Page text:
Canadian Museum Wronging The Rights
It’s a museum wholly dedicated to celebrating human rights. And in a time of physical distancing especially, it’s supposed to be a safe haven inviting people out of living in the shadows for fear of discrimination and being shamed, and into an embracing solidarity of apart – but together. It’s the Canadian Museum for Human Rights in Winnipeg, and sadly, it has traditionally stood for exactly the opposite.
The museum and everything it’s supposed to stand for have yet again been drawn into serious doubt following a recent outcry by former employees over racism being more alive than ever, issues around white privilege, and even discrimination by way of censorship against the LGBQ community.
The “Canadian Museum for Human Wrongs” certainly seems a description much more on the mark.
Missed The Mark
Originally intended as a beacon in honour of the Jewish Holocaust, the museum was launched by way of a private initiative by Winnipeg businessman and philanthropist Israel Asper in 2003. Asper however died shortly after, and the project was subsequently taken over by his daughter.
Yet to officially open its doors by 2008, the museum was awarded national Crown corporation status, and it was announced by former PM Stephen Harper’s administration that Ottawa would be picking up the bill for the institution’s costs of operations.
The irregularities began shortly after, with the institution’s very first CEO, namely Stuart Murray, having had absolutely no experience governing a museum, and even less knowledge regarding human rights challenges. Murray was however a former leader of the Progressive Conservatives in Manitoba, and as poster child a political check and government inside-influence as they came.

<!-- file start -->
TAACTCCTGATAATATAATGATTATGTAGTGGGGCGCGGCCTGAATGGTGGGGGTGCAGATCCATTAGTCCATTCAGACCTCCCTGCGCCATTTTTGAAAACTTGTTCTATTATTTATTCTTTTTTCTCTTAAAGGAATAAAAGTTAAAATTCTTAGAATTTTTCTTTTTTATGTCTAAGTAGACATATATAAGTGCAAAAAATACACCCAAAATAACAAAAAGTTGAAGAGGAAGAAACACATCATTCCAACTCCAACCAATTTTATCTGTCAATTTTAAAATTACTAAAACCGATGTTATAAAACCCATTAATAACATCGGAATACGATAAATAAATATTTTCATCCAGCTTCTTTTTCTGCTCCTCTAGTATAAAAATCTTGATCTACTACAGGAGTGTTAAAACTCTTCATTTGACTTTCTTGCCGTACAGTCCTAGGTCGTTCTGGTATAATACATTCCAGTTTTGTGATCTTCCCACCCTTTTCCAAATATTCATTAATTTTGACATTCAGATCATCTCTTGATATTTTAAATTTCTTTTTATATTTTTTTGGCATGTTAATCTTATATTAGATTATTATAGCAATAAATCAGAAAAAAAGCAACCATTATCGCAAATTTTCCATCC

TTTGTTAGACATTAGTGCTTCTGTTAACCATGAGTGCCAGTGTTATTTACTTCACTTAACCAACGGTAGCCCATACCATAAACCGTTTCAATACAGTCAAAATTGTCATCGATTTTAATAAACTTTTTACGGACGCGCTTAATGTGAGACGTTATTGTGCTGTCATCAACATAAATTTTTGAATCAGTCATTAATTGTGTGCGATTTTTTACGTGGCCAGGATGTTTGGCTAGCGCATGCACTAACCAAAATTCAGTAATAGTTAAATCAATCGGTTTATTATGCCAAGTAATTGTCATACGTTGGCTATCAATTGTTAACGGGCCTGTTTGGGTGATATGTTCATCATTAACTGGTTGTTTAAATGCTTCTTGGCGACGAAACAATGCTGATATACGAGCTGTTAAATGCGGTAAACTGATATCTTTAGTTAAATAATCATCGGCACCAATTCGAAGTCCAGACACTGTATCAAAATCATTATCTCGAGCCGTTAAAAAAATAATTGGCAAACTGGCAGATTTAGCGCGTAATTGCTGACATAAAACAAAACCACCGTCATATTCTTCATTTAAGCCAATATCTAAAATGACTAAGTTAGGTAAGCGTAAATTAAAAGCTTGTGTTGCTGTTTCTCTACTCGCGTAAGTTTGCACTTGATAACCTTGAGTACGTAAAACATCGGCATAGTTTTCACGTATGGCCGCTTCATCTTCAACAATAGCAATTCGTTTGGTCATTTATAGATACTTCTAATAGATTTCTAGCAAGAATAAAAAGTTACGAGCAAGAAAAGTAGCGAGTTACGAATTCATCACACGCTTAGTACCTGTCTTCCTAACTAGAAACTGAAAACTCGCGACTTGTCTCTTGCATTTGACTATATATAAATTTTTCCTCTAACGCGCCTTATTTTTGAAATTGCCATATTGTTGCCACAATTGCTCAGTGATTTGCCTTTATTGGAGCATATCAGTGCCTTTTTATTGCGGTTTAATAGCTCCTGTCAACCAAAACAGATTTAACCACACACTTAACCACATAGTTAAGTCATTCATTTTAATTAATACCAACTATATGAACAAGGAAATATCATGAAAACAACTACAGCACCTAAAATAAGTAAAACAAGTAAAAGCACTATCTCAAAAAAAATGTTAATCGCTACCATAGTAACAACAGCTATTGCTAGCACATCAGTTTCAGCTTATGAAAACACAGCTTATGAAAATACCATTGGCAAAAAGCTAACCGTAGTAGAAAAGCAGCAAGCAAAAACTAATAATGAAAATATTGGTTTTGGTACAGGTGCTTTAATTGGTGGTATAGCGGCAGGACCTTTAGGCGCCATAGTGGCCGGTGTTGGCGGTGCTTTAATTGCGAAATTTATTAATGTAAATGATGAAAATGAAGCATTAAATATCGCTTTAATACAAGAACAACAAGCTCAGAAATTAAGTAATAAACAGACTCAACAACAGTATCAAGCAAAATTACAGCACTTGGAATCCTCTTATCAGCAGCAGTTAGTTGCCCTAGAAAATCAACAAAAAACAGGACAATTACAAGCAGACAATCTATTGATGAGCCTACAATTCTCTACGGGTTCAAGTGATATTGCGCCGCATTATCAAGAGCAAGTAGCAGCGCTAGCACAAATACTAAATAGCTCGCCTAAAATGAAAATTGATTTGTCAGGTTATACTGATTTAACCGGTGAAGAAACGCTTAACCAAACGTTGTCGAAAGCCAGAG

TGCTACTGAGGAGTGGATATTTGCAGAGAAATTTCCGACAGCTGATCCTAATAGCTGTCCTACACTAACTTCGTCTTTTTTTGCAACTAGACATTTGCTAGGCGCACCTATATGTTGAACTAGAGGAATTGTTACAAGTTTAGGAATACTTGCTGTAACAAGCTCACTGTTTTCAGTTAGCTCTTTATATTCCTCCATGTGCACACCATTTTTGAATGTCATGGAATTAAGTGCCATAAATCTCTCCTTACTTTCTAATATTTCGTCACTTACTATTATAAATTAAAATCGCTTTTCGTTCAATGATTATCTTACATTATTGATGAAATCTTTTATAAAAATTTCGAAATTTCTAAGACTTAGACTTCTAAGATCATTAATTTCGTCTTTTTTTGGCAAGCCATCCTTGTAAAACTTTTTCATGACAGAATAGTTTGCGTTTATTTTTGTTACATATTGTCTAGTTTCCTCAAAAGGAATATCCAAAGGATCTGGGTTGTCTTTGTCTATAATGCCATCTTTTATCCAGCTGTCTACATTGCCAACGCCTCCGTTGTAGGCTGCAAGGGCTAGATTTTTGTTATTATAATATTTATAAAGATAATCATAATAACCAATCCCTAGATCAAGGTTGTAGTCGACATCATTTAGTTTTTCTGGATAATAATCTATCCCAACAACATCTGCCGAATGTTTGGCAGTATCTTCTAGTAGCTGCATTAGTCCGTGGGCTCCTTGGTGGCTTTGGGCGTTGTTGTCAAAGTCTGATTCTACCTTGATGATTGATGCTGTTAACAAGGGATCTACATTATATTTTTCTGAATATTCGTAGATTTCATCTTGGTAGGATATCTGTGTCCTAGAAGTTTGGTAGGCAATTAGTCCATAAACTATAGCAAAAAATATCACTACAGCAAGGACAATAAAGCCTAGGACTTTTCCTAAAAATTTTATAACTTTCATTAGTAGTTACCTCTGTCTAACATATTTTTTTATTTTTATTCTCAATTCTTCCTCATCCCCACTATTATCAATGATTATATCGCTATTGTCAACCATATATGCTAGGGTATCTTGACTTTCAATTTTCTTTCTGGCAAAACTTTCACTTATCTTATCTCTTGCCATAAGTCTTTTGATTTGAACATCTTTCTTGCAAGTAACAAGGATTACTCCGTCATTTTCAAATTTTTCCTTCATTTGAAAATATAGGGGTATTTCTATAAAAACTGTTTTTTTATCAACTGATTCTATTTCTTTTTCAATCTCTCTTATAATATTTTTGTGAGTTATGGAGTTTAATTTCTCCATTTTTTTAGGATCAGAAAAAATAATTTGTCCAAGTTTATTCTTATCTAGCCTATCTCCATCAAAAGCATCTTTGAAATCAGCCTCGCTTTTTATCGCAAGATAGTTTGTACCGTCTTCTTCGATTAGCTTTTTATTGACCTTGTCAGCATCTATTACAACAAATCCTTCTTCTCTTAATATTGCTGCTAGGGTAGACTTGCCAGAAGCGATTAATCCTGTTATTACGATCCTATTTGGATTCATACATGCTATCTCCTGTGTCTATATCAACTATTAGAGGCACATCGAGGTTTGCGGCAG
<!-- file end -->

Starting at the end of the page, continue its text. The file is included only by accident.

Mired In Controversy
When the museum did finally open in 2014, less than half of its 11 galleries could be viewed. What’s more, all those exhibits about Canadian and Indigenous human rights remained tellingly and poignantly closed for weeks on end. Incidentally, that also marked the end of Murray’s position as CEO.
Not only did the institution’s $351 million opening cost-tab turn out grossly overrun and overstated – not to mention overspent – but stories about how only 2% of the 600,000 artefacts of Indigenous historical value that had been discovered and excavated leading up to the grand opening ended up making it into the museum’s treasure-safe at all, soon began to run rife.
Former archeology curator (Manitoba Museum) E. Leigh Syms would later go on to describe everything that had happened at the Winnipeg-museum as having been the “worst” case of “legal destruction” of heritage that he had ever had the tragic misfortune of witnessing.
And sadly, it’s a destruction that continues even now. Only this time round, it’s not the artefacts being destroyed, but actual human beings.